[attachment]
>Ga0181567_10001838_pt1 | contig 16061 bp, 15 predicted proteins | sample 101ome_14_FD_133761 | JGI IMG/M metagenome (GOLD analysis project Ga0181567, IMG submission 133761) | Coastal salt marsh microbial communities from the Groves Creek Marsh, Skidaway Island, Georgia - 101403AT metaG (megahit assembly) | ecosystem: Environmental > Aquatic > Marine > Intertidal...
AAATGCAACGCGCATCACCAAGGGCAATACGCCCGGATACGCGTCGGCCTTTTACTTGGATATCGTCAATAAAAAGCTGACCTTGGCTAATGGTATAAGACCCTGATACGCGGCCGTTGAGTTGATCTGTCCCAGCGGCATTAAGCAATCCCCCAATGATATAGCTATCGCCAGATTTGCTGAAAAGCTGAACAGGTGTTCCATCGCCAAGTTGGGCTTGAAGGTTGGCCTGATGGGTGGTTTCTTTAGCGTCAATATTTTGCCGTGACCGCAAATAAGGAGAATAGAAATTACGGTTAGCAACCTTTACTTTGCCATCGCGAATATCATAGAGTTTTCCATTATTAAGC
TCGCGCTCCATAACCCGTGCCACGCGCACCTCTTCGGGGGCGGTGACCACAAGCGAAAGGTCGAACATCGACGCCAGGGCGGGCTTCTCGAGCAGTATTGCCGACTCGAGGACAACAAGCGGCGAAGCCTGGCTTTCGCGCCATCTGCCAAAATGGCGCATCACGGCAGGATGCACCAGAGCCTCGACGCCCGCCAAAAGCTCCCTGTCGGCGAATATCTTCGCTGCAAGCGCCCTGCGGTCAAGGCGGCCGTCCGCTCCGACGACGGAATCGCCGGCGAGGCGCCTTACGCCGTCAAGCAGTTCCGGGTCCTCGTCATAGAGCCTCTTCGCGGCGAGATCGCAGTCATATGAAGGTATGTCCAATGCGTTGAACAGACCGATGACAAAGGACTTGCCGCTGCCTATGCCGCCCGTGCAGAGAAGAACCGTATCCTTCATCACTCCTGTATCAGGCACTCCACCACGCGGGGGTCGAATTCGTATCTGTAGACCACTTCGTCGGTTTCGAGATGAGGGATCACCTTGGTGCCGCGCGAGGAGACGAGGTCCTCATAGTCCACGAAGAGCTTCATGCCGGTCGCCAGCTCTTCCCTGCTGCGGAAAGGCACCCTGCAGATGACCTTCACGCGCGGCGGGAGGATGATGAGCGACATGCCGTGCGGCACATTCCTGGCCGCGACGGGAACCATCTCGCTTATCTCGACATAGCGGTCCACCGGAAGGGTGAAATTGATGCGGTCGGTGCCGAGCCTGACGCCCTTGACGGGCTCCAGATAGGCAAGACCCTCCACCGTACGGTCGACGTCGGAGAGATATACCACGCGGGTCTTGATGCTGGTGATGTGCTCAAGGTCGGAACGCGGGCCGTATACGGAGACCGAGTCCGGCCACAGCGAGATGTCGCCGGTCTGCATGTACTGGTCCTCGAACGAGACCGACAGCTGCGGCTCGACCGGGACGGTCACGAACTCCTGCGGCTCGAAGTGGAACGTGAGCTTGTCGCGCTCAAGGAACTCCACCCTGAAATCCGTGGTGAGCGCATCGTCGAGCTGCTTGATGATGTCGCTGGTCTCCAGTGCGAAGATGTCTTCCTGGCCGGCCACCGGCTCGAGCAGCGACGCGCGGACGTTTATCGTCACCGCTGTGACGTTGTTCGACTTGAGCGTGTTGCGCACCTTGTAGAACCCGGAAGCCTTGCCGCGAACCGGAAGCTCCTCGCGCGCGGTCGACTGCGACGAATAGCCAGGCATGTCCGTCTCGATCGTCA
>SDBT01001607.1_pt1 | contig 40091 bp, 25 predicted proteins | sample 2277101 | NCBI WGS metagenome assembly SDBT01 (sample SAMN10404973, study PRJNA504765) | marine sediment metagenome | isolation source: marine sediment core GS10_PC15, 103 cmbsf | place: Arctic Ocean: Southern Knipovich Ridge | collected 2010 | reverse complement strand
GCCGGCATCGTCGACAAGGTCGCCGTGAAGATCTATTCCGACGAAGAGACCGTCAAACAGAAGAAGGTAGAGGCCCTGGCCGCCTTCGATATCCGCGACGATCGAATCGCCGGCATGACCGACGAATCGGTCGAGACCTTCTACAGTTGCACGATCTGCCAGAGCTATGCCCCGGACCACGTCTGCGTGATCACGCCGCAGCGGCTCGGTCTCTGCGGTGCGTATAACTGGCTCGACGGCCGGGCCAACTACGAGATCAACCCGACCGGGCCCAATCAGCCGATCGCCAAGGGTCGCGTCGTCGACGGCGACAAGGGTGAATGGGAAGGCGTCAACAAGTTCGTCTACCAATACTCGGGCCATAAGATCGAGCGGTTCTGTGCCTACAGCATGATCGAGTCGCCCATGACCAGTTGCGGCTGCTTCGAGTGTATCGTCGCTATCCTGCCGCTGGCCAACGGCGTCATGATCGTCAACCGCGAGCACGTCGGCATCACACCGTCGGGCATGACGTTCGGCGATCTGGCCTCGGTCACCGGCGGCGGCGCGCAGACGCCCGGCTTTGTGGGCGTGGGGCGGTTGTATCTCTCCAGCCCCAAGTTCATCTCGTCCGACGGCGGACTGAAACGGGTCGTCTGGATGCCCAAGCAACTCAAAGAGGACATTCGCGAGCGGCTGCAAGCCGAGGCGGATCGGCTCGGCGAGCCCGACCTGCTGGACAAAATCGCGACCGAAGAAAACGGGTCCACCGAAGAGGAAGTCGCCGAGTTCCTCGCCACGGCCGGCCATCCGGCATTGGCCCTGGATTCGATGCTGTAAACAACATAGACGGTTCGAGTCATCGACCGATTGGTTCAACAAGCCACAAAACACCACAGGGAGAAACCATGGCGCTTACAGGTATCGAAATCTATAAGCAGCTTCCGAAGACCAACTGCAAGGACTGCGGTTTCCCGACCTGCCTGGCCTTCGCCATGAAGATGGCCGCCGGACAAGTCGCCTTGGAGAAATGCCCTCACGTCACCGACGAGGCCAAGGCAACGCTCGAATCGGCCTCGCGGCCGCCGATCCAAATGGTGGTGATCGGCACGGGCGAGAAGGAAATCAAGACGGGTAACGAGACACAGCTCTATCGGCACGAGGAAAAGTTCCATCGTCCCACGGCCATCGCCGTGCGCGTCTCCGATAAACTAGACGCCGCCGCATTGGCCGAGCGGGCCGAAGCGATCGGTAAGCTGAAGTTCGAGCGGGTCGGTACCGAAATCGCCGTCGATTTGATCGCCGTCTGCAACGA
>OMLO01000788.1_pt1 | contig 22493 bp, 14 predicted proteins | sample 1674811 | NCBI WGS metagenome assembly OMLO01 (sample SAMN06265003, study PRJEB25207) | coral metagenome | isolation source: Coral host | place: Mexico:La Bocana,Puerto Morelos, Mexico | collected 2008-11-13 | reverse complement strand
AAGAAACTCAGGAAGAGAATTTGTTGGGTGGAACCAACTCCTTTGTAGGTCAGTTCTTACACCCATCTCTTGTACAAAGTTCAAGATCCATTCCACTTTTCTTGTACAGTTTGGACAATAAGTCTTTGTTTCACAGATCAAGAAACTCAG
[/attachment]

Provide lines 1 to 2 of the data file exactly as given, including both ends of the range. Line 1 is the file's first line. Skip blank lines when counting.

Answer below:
>Ga0181567_10001838_pt1 | contig 16061 bp, 15 predicted proteins | sample 101ome_14_FD_133761 | JGI IMG/M metagenome (GOLD analysis project Ga0181567, IMG submission 133761) | Coastal salt marsh microbial communities from the Groves Creek Marsh, Skidaway Island, Georgia - 101403AT metaG (megahit assembly) | ecosystem: Environmental > Aquatic > Marine > Intertidal...
AAATGCAACGCGCATCACCAAGGGCAATACGCCCGGATACGCGTCGGCCTTTTACTTGGATATCGTCAATAAAAAGCTGACCTTGGCTAATGGTATAAGACCCTGATACGCGGCCGTTGAGTTGATCTGTCCCAGCGGCATTAAGCAATCCCCCAATGATATAGCTATCGCCAGATTTGCTGAAAAGCTGAACAGGTGTTCCATCGCCAAGTTGGGCTTGAAGGTTGGCCTGATGGGTGGTTTCTTTAGCGTCAATATTTTGCCGTGACCGCAAATAAGGAGAATAGAAATTACGGTTAGCAACCTTTACTTTGCCATCGCGAATATCATAGAGTTTTCCATTATTAAGC